Petitioner’s then appealed to the trial court which affirmed the Planning Commissioners decision based on the failure to obtain the special exception for the intended fueling station use. Petitioner appealed arguing that the zoning officer’s conclusion that Petitioner required a special use exception was not a determination appealable to the zoning hearing board. The petitioner argued that the Municipalities Planning Code defines appeal issues “as a final action by an officer charged with the administration of any land use ordinance or application” and that the Zoning officers report was not a “final determination”.  Here the court reasoned that while it agreed that  officer’s letters appeared to be “reports” rather than final “determinations,” but much of that dispute was rendered moot by the subsequent trial court decision regarding the special exception and granting developer an evidentiary hearing on the issue.

Secondly, the Petitioners argued that the Commissioners erred in denying the application based on Pennsylvania Department of Transportation (PennDOT) traffic policies, standards and specifications for safe road access which Petitioner contends are not contained in any township ordinance. However, the Court found that the Commissioners properly interpreted provisions of the Subdivision and Land Development Ordinance (SALDO) requiring developer to comply with PennDOT traffic standards for access to Sumneytown Pike regardless of it not being a state highway.

One paragraph of the Commissioners’ decision applied PennDOT regulations governing safe stopping sight distances for access driveways and found that Petitioners application failed to provide safe egress onto the Sumneytown Pike, which had been outlined in the officer’s fort letter to the Petitioner. That determination was supported by the record and is sufficient to support the denial of the application.

Petitioners’ final argument that commissioners violated its due process rights by refusing to allow it to cross examine witnesses at the public meeting is meritless as the Petitioner did not request a public hearing, and there was no sworn testimony as the public meeting was not a hearing, but rather a standard meeting. In sum the court held that the Commissioners properly denied the Petitioners land development application.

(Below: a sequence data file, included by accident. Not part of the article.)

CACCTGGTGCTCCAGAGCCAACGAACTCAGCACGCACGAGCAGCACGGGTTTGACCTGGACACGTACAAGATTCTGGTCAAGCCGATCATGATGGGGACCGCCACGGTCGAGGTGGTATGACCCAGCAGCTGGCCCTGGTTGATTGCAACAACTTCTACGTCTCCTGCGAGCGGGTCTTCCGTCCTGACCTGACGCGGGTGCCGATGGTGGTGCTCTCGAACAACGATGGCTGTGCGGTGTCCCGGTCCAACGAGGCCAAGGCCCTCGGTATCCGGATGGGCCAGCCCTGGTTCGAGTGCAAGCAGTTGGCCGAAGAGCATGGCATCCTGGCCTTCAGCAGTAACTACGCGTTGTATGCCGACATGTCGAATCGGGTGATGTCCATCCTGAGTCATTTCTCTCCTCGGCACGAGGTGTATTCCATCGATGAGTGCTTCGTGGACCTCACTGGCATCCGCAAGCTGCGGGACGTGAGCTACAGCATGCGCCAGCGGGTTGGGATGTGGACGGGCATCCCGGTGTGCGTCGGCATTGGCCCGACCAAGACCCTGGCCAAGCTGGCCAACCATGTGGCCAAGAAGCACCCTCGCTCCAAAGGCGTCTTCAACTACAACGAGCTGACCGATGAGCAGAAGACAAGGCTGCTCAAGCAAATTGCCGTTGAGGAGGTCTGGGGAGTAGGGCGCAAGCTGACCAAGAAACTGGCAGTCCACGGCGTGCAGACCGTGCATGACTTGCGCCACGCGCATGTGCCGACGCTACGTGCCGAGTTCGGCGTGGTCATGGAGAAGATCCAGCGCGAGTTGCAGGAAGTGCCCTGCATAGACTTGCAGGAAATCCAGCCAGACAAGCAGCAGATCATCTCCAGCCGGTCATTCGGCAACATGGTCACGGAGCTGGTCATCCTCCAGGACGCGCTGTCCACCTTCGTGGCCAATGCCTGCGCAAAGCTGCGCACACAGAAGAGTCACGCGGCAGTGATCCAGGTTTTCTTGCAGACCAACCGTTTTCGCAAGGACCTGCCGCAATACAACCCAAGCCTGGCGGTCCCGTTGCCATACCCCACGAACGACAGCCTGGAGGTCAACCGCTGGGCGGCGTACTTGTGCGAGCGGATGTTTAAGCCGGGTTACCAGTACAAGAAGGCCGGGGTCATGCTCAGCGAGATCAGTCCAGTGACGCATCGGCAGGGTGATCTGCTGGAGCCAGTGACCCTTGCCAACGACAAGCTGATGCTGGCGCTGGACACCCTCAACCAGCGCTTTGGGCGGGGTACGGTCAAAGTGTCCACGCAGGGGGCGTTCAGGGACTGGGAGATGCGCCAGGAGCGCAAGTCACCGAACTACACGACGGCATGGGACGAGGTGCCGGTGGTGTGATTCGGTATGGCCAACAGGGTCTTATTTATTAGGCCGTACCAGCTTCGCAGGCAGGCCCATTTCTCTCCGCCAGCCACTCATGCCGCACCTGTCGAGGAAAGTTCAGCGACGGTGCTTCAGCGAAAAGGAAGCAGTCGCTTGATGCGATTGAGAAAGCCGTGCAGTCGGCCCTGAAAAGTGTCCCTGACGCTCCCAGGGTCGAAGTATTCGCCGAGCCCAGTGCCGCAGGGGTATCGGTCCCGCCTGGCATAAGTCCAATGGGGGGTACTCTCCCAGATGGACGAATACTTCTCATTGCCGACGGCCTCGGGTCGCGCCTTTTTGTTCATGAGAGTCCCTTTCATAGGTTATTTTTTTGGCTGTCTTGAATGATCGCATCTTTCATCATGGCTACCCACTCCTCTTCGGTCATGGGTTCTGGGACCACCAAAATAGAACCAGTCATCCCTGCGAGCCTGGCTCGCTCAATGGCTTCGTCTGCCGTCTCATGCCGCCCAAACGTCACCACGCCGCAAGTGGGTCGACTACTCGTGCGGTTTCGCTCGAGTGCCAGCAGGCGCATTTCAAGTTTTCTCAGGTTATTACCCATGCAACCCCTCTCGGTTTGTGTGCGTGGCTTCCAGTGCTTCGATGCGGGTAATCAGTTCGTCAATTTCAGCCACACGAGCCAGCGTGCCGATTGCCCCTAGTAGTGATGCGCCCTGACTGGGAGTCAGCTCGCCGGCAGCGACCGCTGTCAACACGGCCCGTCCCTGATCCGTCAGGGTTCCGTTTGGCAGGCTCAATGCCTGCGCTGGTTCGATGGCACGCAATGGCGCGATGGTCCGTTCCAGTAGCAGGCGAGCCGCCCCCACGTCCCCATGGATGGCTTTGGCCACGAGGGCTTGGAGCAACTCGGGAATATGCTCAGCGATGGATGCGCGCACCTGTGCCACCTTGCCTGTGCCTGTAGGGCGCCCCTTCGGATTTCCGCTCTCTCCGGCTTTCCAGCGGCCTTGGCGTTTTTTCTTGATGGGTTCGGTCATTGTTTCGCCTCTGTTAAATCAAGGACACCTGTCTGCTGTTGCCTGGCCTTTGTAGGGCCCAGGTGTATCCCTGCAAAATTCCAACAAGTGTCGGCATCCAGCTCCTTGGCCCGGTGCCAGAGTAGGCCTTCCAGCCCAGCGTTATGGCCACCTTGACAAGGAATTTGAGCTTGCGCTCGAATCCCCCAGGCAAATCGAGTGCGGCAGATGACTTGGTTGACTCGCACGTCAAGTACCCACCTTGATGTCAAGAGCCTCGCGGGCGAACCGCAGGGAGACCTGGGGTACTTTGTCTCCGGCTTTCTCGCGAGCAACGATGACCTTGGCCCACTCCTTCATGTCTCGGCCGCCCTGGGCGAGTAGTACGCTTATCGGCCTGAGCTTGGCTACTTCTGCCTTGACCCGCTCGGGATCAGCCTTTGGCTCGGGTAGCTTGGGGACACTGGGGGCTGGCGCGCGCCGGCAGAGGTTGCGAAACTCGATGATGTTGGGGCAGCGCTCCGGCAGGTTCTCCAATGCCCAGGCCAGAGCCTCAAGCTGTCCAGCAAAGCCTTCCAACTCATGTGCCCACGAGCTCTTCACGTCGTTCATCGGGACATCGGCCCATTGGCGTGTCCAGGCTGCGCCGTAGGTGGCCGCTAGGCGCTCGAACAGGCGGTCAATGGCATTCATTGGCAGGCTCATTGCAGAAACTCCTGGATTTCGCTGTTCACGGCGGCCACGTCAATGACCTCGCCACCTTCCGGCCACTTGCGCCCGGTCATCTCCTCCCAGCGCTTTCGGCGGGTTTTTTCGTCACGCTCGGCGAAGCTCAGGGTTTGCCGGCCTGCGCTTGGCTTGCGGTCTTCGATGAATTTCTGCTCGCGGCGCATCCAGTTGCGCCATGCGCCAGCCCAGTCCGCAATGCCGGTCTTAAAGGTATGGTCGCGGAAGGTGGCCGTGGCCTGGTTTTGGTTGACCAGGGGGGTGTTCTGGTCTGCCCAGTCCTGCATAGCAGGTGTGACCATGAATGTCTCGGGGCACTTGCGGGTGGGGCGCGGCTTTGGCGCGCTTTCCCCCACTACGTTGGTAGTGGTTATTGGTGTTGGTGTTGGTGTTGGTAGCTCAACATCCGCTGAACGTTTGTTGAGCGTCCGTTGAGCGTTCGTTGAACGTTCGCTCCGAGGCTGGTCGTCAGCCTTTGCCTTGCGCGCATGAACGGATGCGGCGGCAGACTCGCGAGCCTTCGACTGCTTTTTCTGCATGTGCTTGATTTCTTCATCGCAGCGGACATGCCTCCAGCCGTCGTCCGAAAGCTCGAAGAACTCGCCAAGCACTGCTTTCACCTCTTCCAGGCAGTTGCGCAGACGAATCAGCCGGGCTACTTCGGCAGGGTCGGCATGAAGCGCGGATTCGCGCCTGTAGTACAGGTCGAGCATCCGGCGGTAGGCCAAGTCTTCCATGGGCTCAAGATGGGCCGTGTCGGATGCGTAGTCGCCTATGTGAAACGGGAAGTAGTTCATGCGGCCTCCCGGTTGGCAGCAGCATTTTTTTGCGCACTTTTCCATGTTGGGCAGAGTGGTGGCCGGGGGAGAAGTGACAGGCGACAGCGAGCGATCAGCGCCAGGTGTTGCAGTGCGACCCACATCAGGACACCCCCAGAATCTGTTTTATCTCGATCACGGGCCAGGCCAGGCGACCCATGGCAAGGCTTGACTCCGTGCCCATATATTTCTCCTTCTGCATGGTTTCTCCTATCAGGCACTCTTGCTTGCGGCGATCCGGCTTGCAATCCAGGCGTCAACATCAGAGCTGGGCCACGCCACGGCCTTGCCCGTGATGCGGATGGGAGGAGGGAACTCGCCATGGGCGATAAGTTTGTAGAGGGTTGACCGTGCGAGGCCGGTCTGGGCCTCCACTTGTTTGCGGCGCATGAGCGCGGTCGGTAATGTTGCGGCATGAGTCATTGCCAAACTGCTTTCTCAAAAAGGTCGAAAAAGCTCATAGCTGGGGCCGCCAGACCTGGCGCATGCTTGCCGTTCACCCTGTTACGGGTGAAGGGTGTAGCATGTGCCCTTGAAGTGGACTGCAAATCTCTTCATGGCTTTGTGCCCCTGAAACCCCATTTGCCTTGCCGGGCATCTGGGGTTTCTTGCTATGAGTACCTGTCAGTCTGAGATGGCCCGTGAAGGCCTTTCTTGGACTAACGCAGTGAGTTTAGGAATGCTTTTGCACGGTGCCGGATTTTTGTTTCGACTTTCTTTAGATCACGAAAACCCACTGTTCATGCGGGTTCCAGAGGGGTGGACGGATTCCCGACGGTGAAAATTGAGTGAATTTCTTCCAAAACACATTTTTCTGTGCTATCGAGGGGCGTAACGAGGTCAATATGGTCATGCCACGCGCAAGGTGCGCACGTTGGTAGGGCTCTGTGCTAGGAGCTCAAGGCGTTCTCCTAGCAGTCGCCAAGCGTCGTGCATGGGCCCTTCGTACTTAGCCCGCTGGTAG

In re Provco Pinegood Sumneytown, LLC, 216 A.3d 512, 514 (Pa. Commw. Ct. 2019), reargument denied (9/23/2019)


This post was authored by Andrew Markland, Touro Law Center

From 2001 until 2014 Alvarez rented a commercial space, under the name Panorama Live Poultry Market Corp., with Alvarez’s wife running the day to day business. In 2014, the landlord of the commercial space raised the rent so Alvarez’s ceased leasing the space. In 2015,  Alvarez found a new location suitable for the business, however the land was in a residential use district and would need a use variance to use the new location as a live poultry mart. Mr. Alvarez, believing he needed to receive the Mayor’s blessing met with the Mayor.  Mayor Stack properly directed the Alvarez’s to the zoning board but stated that he had no objections. The Alvarez’s then acquired a loan to purchase the property, formed “Central 25, LLC, and submitted an application for a use variance to operate as (1) a fish market and (2) a live poultry mart. The zoning board set November 7, 2015, as the date for public hearing and the Board’s attorney recused himself because his family owned the building.


Before the hearing, on official Mayor’s letterhead, the Mayor circulated letters in opposition to granting the use variance requested. The letter stated that the Mayor had no input and that the neighbors of the surrounding area should attend the meeting and let their voices “be heard.” Eleven members of the public testified at the public session and six members of the zoning board voted to deny the application and one member voted to approve. Plaintiff then filed this action arguing that the decision to deny the application should be reversed because: the decision was arbitrary and capricious; the resolution memorializing the denial of the application did not include findings of fact and conclusion based thereon; the mayor’s improper interference in the application process irreparably tainted the Board’s impartiality and denied plaintiff a fair hearing.